CHINA-LATAM: Chasing the dragon

A massive inflow of Chinese investment into South America last year has brought significant short-term benefits, but could worsen the region’s addiction to commodity exports

  • By Matthew Plowright
  • 28 Mar 2011
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When China’s two largest state-owned oil and gas majors, China National Petroleum Corp (PetroChina) and Sinopec, agreed separate deals totalling almost $5 billion for oil and gas assets in Argentina within 10 days of each other last December, they capped a remarkable year for the Asian nation in Latin America.

Chinese investment in the region surged in 2010, led by state-owned resource companies acquiring direct-equity stakes in local energy companies, offering loans in return for guarantees of oil, gas and industrial commodities, or exploration rights for future projects.

According to Washington, DC-based think-tank the Heritage Foundation’s widely followed China Investment Tracker, Chinese companies pumped more than $32 billion last year into Latin American ventures, accounting for 36% of global Chinese non-bond investment, up from $4.5 billion (6% of overall investment) in 2009. The vast majority of the deals were by Chinese state-owned energy and commodity firms.

China’s Ministry of Commerce has yet to release its own figures for overall foreign direct investment (FDI) in Latin America in 2010, but it says FDI in Brazil alone was $12 billion last year, more than 20% of the total for the region and up from just $116 million in 2009. Brazil’s central bank estimates Chinese FDI in Brazil hit $17 billion in 2010, around 35% of overall FDI in the country last year, up from less than $300 million in 2009.

The logic behind the investment drive is clear: China is a net commodity importer with vast foreign reserves looking to diversify its resource supply and to secure upstream and downstream ownership stakes where necessary. Moreover, many South American countries have abundant natural resources but lack investment capital, and are keen to cultivate new investment and trade partners, not least to break a long-standing dependence on the US.

But the implications of this sudden influx of Chinese capital are less obvious. Although the inflows have served as a major short-term boost to regional economies, they could exacerbate long-term overreliance on commodity exports and hinder diversification. What’s more, growing Chinese trade and investment in the region is likely to shift the economic centre of gravity of the region further away from the US, and increasingly towards emerging Asia, and China in particular.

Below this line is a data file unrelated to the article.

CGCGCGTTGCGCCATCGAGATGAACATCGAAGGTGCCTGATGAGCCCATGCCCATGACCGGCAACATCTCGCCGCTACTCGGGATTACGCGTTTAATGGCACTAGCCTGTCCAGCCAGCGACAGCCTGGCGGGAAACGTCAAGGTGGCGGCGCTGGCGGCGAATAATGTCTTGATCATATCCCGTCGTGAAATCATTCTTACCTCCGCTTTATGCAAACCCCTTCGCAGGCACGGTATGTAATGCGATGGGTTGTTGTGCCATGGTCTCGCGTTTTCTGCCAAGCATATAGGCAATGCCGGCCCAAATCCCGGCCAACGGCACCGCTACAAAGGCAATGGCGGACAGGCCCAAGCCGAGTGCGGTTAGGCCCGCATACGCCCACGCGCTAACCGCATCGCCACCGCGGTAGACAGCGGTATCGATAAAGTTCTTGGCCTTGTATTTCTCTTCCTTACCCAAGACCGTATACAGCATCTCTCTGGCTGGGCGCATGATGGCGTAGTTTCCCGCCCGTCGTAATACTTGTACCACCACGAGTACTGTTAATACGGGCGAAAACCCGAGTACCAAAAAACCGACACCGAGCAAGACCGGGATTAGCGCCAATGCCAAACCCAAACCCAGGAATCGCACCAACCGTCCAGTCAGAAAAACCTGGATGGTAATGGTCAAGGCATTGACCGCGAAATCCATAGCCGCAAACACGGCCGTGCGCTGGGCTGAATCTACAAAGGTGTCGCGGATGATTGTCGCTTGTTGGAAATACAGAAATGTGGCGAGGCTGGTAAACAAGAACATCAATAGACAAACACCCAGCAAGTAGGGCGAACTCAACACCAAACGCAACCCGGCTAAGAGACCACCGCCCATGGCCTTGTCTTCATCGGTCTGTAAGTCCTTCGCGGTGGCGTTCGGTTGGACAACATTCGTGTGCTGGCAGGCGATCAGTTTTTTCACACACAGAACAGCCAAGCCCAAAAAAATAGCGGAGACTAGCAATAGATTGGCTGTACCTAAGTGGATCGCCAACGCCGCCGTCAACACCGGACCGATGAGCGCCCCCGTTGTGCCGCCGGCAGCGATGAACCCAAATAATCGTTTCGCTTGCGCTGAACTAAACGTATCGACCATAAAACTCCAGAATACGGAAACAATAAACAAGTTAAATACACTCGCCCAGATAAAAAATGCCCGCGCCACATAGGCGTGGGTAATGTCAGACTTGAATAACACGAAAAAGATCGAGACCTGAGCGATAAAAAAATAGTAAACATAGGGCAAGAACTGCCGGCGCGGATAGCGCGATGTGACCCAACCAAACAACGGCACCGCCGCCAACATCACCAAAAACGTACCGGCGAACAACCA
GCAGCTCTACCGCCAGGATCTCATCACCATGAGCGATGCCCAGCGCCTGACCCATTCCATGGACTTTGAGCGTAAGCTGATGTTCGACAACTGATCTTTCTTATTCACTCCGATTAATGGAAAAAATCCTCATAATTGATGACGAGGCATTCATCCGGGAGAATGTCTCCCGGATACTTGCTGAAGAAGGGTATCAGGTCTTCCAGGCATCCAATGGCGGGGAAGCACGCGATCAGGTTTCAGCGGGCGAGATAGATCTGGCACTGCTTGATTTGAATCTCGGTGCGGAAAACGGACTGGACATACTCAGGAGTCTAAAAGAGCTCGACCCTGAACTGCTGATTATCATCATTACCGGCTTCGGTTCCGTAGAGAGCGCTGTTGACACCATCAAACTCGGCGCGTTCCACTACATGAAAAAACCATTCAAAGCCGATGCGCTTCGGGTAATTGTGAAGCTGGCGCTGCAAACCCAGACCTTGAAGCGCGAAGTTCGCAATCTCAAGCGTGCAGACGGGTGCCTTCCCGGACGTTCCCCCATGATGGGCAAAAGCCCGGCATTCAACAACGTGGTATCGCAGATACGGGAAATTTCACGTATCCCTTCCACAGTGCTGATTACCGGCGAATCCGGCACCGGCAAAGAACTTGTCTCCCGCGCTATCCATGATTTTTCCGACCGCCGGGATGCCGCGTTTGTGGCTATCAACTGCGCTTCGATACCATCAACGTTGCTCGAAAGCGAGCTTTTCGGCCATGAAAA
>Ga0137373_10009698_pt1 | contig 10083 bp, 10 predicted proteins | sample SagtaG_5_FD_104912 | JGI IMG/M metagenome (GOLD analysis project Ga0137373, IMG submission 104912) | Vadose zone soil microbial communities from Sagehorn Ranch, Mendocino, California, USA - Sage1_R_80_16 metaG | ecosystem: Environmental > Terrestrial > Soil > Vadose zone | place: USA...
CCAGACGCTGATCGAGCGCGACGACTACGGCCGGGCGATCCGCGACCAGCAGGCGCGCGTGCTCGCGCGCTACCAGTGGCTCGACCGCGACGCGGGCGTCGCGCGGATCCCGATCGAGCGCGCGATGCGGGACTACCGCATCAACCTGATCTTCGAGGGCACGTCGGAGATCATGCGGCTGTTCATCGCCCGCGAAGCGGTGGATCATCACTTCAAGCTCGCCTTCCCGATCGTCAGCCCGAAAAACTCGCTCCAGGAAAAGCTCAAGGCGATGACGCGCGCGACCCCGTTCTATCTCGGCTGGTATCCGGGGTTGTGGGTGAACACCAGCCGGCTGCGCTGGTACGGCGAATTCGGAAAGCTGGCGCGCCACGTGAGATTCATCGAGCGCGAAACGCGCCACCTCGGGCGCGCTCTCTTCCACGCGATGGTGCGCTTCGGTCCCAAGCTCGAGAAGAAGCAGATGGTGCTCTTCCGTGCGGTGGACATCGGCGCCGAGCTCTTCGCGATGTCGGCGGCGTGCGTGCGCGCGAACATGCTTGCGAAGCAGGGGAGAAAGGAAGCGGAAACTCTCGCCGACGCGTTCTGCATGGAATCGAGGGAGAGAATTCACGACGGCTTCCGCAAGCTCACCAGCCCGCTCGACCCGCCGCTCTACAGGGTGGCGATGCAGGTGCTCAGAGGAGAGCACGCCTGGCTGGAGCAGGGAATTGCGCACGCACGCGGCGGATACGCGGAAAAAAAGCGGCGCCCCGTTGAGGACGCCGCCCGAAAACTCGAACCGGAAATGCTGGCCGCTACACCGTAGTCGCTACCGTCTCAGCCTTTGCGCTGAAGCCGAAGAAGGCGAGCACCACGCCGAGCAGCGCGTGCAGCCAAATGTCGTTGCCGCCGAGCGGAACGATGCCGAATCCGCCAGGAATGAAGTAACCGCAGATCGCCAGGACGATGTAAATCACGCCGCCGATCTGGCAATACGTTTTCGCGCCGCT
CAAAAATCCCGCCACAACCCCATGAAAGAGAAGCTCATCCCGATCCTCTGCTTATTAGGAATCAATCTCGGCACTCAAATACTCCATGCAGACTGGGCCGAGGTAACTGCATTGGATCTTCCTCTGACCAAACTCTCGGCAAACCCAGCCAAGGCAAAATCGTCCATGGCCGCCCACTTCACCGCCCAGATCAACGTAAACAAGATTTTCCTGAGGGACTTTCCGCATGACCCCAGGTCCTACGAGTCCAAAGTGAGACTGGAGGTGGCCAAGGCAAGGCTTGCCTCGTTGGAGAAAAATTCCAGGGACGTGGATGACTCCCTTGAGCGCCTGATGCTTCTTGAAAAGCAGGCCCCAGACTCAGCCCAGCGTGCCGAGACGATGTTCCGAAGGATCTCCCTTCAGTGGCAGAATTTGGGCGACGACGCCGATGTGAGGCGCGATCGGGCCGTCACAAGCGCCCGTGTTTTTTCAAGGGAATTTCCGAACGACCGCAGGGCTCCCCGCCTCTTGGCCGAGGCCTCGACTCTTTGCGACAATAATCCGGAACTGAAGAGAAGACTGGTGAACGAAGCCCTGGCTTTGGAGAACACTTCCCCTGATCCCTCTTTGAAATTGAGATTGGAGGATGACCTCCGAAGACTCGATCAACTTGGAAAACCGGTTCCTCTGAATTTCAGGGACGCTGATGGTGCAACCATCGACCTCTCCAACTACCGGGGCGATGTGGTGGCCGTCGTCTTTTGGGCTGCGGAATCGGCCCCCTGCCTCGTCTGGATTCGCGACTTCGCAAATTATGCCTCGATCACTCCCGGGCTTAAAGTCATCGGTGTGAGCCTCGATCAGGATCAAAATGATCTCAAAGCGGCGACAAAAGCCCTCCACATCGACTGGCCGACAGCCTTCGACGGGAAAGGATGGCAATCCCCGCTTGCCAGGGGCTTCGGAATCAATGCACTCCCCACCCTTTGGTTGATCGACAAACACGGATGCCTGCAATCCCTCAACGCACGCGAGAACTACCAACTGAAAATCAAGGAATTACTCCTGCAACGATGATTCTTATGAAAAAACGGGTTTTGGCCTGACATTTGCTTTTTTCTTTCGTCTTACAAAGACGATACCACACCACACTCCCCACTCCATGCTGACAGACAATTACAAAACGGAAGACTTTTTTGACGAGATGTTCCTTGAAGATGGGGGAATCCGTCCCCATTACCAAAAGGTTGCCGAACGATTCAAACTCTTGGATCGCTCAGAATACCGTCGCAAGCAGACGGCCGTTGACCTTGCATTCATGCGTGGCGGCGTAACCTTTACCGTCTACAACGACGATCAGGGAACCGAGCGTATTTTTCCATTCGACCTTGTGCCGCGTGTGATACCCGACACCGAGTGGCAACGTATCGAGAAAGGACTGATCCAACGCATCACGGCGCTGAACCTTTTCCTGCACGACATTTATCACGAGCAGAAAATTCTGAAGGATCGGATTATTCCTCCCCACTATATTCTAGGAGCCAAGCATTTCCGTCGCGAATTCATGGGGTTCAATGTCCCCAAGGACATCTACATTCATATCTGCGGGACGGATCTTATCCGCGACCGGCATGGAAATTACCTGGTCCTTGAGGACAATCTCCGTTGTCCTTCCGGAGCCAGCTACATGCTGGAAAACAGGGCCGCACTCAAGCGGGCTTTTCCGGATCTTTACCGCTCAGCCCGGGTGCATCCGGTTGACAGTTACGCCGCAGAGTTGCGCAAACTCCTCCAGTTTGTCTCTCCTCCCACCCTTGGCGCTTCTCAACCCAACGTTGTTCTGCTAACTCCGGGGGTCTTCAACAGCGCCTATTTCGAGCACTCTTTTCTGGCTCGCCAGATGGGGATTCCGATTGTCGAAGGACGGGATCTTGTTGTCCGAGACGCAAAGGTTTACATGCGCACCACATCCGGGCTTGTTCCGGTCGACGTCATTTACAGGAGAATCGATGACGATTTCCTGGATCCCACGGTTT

WHY 2010?

Chinese trade flows with Latin America have been growing for much of the past decade, but until last year direct investment remained muted. “The Chinese have been promising for years that investment would flow into Latin America, but until last year we had seen very, very little of it,” says Mauricio Mesquita Moreira, senior trade economist at the IDB.

To some extent, the Chinese investment boom last year was a natural consequence of a decade of deepening trade ties between the regions. According to Chinese customs data, imports from Latin America increased by 1,800% between January 2000 and January 2010, while exports rose 1,153% over the same period. Having solidified its trade relationship with the region, the natural next step was for China to have its state-owned firms invest in it, thereby gaining access to the region’s strategic resources and a foothold in rapidly growing markets.

But most observers agree the catalyst for last year’s sudden surge in Chinese investment was the global recession, which followed an oil and commodity price spike in mid-2008, and led, in turn, to a commodities slump.

Derek Scissors, a research fellow at the Heritage Foundation who has tracked Chinese foreign investment flows for over a decade, says record global commodity prices in the run-up to the global financial crisis threw Chinese concerns over energy security into sharp relief. The collapse in commodity prices that followed in late 2008 and 2009 created a buying opportunity which grew more urgent as prices began to rebound.

Latin America – with its abundant resource pool and thirst for investment dollars to kick-start its economic recovery – was an obvious destination, especially considering an ever more saturated investment landscape in Africa, another resource-rich region where China has already made substantial inroads.